Saturday, July 29, 2006

Be Reflective

One of the first things that Kohn advises to those parents who hope to show uncoditional love to their children is to reflect. This means not only about our parenting choices now and in the future, but about our pasts and what underlying assumptions we may bring to the task of parenting.

I consider myself a very fortunate child. Unlike many, I made it through childhood and into adulthood with few regrets and a great relationship with my father (my sole caregiver from about 1 year through age 12) and my stepmother. My father may have been considered rigid (my grandmother tells the story of the time I did not finish my dinner, and on our trip to the ice cream parlor, I did not get to have an ice cream cone), but he did not micromanage. There were a few firm limits that I didn't have much trouble understanding or obeying.

For this reason, I think I come to parenting with a strong tolerance for limits, as long as they are reasonable and consistent. However, Kohn has made me wonder how necessary they are and what impact they will have on my children. In our house, there was no dessert unless dinner was eaten - all of it. Bedtime was bedtime. We spoke politely to friends, guests, and each other in public or at friends houses. If I impose these rules/limits on my child, will he develop unnatural eating habits? Will he say things because he feels compelled to and not because he cares?

Another area of my life that I believe will influence my parenting in what may be a negative way is my desire for approval. Perhaps Kohn's right - having received good grades in school and college, I may be dependent on external sources of evaluation. This may explain my vast need not to ruffle feather in public. I would consider it humiliating to get into a fight with my husband at a party, to have my dog jump up on a stranger, or to have my child throw a fit in the grocery store. Being in a public place will make it difficult for me to really think through any sort of parenting decision.

This could be a product of my parenting style or a product of my years as a teacher, but I also have a truly visceral reaction to the idea of "letting kids get away with stuff when they know better." Last night, for example, I read a post on a message board in which a mom was seeking help because her child did things she found rude. In one instance, he shouted "Mommy, get me some water now!" My instant reaction is "No way, you spoiled brat. You can ask me politely." It took many leaps of logic to come around to understanding another parent's suggestion to simply get him the water. I'm still not sure that's the "right" thing to do.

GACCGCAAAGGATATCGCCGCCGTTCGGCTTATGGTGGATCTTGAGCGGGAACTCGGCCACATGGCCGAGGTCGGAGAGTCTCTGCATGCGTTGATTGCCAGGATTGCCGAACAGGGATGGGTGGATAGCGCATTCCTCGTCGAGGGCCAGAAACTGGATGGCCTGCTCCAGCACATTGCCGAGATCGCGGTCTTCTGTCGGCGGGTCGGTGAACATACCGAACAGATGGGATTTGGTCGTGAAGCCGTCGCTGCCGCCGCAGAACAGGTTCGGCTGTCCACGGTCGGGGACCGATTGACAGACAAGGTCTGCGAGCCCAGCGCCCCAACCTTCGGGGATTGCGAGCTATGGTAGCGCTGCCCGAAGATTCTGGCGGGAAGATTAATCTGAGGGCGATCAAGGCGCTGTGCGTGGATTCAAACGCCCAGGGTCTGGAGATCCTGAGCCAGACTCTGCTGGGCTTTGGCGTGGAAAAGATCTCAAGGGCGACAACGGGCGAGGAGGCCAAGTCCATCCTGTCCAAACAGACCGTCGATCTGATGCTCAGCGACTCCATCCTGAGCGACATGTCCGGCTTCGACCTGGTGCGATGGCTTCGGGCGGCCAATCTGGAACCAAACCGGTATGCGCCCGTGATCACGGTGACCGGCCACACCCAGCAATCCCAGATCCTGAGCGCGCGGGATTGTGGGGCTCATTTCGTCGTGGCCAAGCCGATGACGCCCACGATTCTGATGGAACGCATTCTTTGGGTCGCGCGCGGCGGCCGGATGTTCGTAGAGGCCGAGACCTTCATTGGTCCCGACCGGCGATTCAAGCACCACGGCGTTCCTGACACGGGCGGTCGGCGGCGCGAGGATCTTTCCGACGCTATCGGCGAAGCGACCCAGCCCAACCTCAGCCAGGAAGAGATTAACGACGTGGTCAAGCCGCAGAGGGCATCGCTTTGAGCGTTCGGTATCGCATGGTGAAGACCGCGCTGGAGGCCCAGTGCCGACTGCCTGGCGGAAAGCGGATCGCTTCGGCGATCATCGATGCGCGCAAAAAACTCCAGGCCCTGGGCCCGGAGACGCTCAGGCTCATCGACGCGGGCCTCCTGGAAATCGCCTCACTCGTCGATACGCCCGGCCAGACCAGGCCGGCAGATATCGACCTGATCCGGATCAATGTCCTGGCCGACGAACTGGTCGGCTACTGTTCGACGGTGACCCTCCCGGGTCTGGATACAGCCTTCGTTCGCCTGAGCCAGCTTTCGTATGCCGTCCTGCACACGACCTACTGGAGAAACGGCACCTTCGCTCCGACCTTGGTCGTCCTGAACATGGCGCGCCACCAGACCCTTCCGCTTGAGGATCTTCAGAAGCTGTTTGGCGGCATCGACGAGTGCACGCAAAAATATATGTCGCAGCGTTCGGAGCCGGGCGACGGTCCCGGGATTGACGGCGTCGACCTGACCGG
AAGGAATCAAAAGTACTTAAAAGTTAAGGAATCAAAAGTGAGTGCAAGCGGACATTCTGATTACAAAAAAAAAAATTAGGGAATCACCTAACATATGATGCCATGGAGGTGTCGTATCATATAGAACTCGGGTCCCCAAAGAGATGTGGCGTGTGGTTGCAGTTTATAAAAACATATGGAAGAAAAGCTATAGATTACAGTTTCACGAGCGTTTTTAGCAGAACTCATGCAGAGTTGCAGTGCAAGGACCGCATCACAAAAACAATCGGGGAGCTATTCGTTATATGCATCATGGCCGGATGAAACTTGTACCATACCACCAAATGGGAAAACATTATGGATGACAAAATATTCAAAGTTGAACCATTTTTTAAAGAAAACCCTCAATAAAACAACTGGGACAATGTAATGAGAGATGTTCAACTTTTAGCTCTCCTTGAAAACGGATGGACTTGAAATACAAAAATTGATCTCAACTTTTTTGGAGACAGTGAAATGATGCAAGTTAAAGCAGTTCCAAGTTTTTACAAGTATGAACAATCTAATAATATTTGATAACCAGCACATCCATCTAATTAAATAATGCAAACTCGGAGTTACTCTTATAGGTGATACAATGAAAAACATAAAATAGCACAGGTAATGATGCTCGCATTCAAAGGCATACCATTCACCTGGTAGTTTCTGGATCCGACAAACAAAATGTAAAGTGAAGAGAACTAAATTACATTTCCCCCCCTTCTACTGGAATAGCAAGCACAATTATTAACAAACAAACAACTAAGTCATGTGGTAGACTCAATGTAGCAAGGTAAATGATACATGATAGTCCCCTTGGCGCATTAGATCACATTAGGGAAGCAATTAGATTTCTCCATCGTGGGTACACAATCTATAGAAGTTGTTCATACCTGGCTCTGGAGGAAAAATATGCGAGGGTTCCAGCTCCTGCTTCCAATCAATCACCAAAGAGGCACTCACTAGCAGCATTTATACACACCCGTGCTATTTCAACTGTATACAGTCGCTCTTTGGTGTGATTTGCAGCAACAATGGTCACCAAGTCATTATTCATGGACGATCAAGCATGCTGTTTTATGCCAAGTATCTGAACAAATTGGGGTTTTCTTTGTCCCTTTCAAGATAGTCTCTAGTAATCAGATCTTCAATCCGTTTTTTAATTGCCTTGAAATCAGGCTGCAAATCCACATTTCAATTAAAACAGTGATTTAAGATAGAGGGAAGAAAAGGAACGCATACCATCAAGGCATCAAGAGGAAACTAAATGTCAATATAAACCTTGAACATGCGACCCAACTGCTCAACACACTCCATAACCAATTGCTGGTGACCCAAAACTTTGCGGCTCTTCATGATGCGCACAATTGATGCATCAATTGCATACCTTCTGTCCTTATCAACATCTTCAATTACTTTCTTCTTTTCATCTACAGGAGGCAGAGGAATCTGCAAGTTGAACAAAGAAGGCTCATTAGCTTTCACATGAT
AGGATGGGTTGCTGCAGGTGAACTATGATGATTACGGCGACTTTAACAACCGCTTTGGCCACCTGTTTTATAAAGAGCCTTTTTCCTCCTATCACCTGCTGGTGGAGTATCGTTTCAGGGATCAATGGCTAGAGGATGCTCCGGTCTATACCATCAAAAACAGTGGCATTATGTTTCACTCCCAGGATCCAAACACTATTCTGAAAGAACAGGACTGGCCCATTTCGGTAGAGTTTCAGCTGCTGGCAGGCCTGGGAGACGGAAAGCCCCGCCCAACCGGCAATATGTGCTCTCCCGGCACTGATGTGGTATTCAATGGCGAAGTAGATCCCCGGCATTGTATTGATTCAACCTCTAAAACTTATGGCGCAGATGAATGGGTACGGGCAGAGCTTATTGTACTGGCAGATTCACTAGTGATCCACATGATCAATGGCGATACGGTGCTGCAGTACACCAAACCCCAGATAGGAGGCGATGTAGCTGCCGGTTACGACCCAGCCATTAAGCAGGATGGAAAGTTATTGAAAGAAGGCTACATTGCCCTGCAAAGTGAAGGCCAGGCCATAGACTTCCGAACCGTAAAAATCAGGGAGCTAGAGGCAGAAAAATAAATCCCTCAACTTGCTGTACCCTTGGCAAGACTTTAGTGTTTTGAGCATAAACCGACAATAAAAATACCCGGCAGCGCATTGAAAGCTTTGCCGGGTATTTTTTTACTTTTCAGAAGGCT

Finally, and perhaps because my father proved unbending on certain issues, I am extremely stubborn. Once I am entrenched in an argument or have declared that something will be a certain way, I am generally unwilling to back down. I can see this as a problem area in the future; will I insist on enforcing a particular decision just because I've made it?

I guess in some ways, we need to treat ourselves with the same understanding we give to our kids. I am certain I will do things that, upon reflection, I will wish I hadn't. However, the more I think about them, the better I will become at managing those qualities that lead to snap parenting judgments.

So, what about others? What do you bring to parenting that worries you or that sits in conflict with the ideas presented in U.P.?


At 3:04 PM, Anonymous Sara said...

I have HUGE fears when it comes to this kind of parenting. It resonates so strongly in me, makes sense when I really look at human behavior - but all my life I've seen what "wishy-washy" (my father's word) parenting has produced and I haven't been impressed. I think I've absorbed my parent's bias against this kind of parent, and when I say "this kind of parent" I mean a lot of people who are unfortunately lumped into the same category, who I'm sure were well-meaning, but didn't reall hit the mark and I didn't really like the result in their kids. This makes me wonder if I could do it justice or not. . .if this is a slipperly slope to being way too permissive and not giving my child enough structure to count on. . .I could go on and on. I like the title of your post. I'm hoping that being reflective will keep me on a path that is best for me and my child, if that makes sense.

At 8:11 PM, Anonymous Anonymous said...

] I also have a truly visceral reaction to the idea of "letting kids get away with stuff when they know better."

What I don't know is: How does one know when they know better? I mean, one might *think* they ought to know better by now, one has only reminded them ten billion times already after all ... but still. How does one *know* they know better? Maybe one child understands at age two, while the other doesn't get it till she's seven? And then it's possible to forget sometimes. Maybe they just don't understand *quite* how it's supposed to work, this "politeness" thing? What does "please" *mean*, really? I can't define it, and I really am hard-pressed to explain it well to a youngster, except to say, "Well, I don't know, but you just have to say it, that's all, just because it's considered nice, just because I say so." I lived in a foreign country for a while and said some pretty bonehead things sometimes, thinking I was saying it right in the other language but really I was being abrupt or rude or insulting or swearing or something. Whoops. People kindly pointed me toward the loo or whatever anyhow, which was really swell of them, and some of them would very nicely clue me in about my gaffe -- not withholding my change at the cash register or withholding the info about the location of the toilet until I said the thing correctly to their satisfaction or anything, just letting me know -- which was also swell of them.


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